Tudhope said: “It’s great news and I’m delighted to be getting back on him. As soon as I got on him in Dubai he just had a lovely presence about him. He’s an absolute monster of a horse and a proper sort. He won very well that day and he looks like he’s ready for these big Group 1s. He deserves to be there and he could have a good chance.

“You’d have to put a line through his two runs since on dirt as that’s a whole different game. He’s a different horse on grass and the Meydan win was his fifth in a row. If you excuse the dirt runs he’s a very good ride to have and one I’m looking forward to.”

Tudhope is not a regular for Godolphin and has ridden only one winner each domestically for main trainers Bin Suroor and Charlie Appleby.

He said: “I’ve had a few rides for Godolphin and the odd winner over the years, and it’s always great to ride for them in the famous blue colours, especially in a Group 1 like the Lockinge. I don’t think I’ve ridden against Baaeed before but he looks the real deal. He’s the one to beat but there are a few other nice ones in there and it’s going to be an exciting race.”

Aidan O’Brien saddles last year’s QIPCO 1000 Guineas winner Mother Earth, who won a second Group 1 at Deauville in the summer and enjoyed another five top level placings in a busy campaign.

O’Brien, successful in the Lockinge in 2003 with 11-length winner Hawk Wing and again in 2018 with Rhododendron, has given Mother Earth a prep race in a Group 3 at the Curragh, which she won. He believes that she has “matured” and has “physically come forward” since last year.

She receives the 3lb sex allowance, as does Alcohol Free, who had Mother Earth back in third when winning the Coronation Stakes at Royal Ascot. Alcohol Free gained a third career Group 1 in the Qatar Sussex Stakes at Goodwood, but she has been well below her best on her last three starts, including when tried in a hood, dispensed with now, and only third in a Group 2 at Sandown on her reappearance.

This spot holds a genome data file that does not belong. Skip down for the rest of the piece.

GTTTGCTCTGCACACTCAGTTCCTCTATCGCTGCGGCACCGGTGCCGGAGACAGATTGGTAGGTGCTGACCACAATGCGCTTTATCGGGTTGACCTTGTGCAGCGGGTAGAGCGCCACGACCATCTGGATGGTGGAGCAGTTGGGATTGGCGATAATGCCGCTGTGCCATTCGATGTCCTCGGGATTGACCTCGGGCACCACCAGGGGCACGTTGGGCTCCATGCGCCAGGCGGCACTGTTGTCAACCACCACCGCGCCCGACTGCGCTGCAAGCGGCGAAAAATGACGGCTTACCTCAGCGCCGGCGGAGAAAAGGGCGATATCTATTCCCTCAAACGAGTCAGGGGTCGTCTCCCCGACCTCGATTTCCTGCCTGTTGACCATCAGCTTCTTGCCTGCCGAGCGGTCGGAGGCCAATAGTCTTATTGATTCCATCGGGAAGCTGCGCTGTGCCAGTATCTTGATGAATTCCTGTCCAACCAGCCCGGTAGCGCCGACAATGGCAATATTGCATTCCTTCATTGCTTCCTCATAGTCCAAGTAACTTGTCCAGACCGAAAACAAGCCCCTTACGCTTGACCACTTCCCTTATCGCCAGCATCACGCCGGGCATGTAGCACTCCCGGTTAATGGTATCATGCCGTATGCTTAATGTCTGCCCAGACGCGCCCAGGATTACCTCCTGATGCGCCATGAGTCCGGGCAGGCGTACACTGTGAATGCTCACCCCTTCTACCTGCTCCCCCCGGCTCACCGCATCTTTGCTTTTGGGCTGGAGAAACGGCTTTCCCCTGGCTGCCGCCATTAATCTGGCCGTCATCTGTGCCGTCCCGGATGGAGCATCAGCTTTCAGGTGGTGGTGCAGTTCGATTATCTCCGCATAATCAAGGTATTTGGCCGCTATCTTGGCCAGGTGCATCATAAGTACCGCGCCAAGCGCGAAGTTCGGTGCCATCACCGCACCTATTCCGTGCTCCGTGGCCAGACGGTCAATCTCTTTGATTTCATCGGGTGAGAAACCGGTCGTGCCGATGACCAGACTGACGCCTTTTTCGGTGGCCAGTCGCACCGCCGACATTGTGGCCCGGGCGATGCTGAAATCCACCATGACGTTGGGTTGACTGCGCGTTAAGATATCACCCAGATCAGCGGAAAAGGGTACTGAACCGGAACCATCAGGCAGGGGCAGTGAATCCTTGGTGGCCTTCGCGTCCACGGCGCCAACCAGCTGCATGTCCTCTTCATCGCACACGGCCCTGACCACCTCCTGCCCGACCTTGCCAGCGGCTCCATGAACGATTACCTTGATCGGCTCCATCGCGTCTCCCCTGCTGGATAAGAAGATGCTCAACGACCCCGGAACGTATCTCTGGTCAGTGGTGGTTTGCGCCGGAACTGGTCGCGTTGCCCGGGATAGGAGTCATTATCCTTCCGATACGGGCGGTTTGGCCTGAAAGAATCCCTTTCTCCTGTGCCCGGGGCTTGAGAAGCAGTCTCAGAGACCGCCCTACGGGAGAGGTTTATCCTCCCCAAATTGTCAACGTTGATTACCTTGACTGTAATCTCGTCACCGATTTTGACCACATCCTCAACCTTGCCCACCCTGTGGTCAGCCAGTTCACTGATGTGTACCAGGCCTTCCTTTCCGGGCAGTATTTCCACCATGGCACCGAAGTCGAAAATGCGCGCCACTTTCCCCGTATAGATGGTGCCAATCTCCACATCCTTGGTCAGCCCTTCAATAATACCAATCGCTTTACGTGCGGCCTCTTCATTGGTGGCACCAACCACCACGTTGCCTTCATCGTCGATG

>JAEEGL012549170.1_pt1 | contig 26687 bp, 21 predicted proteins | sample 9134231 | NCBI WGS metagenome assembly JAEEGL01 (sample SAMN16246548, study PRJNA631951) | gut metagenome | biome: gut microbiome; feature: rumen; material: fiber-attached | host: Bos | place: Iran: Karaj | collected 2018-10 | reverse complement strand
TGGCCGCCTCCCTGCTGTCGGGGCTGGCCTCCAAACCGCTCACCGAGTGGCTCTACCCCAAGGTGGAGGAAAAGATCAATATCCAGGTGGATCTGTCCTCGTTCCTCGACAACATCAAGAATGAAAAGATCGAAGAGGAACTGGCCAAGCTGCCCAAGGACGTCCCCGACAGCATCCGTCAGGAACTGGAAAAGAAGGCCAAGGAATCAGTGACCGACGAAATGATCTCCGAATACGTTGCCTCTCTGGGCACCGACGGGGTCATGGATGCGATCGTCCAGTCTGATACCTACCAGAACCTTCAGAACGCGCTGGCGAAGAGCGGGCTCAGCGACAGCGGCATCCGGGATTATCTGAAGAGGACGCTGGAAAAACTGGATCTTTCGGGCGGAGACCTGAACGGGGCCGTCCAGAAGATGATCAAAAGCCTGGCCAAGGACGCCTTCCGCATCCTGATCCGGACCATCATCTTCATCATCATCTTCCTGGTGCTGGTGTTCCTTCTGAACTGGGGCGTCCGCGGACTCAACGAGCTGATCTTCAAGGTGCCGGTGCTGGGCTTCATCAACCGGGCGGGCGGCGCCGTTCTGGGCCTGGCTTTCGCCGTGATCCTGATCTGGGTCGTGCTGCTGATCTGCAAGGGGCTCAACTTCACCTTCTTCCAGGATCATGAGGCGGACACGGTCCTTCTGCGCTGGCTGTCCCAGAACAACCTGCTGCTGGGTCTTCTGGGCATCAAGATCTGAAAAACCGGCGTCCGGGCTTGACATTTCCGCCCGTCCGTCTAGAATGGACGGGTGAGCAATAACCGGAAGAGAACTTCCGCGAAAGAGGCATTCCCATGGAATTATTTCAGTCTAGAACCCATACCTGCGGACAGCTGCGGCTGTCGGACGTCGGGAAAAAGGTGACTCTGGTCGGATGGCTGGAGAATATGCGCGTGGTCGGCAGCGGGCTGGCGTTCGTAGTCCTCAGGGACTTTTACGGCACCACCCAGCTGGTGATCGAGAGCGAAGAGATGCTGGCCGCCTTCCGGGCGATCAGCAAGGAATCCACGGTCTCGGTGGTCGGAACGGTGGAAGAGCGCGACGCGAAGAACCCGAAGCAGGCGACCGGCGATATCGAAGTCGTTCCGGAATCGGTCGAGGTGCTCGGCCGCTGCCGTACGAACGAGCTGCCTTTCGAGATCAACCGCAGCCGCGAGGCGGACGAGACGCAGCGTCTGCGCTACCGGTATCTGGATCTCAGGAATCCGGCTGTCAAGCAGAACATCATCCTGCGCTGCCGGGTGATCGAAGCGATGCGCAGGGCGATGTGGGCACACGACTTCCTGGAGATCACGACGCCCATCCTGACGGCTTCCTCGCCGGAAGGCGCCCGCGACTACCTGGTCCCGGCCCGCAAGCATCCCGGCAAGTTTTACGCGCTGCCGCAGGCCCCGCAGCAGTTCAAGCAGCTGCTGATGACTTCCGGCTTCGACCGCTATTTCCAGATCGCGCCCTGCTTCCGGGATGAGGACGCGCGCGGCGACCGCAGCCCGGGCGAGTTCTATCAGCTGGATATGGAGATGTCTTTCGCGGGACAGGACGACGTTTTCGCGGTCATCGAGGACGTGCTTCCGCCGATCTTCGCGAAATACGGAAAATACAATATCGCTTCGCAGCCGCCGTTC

Ralph Beckett runs something of an unknown quantity in New Mandate, who beat Sir Busker a neck in a Listed trial for Royal Ascot’s Queen Anne Stakes on his return from a long absence.

Beckett said: “Richard Kingscote came and rode New Mandate out on Tuesday morning and he’s ready to go again. He won the Royal Lodge at two but got sick last year and only ran once.

“We never really got to the bottom of it, although we did ascertain it was definitely a viral issue. We’d gallop him and he’d fall apart on us. We’d give him plenty of time to get over it, but then we’d gallop him again and he’d fall apart again.

“Eventually I bit the bullet and we turned him away for two and a half months before bringing him back at the beginning of November and training him through the winter. He took a while to get organised again after his time off, and while his work had been good I wasn’t sure how he would run, so I was thrilled when he won at Ascot.”

The field is completed by Richard Hannon’s Chindit, a Classic hope a year ago and successful in Listed company at Doncaster on his return, his stable-mate Etonian, who has raced only twice since he was a two-year-old, and John and Thady Gosden’s Sunray Major, a half-brother to Kingman who could finish no closer than fifth when upped in class for last month’s Sandown Group 2.caption text here. Use the block’s Settings tab to change the caption position and set other styles.

Picture: Mother Earth (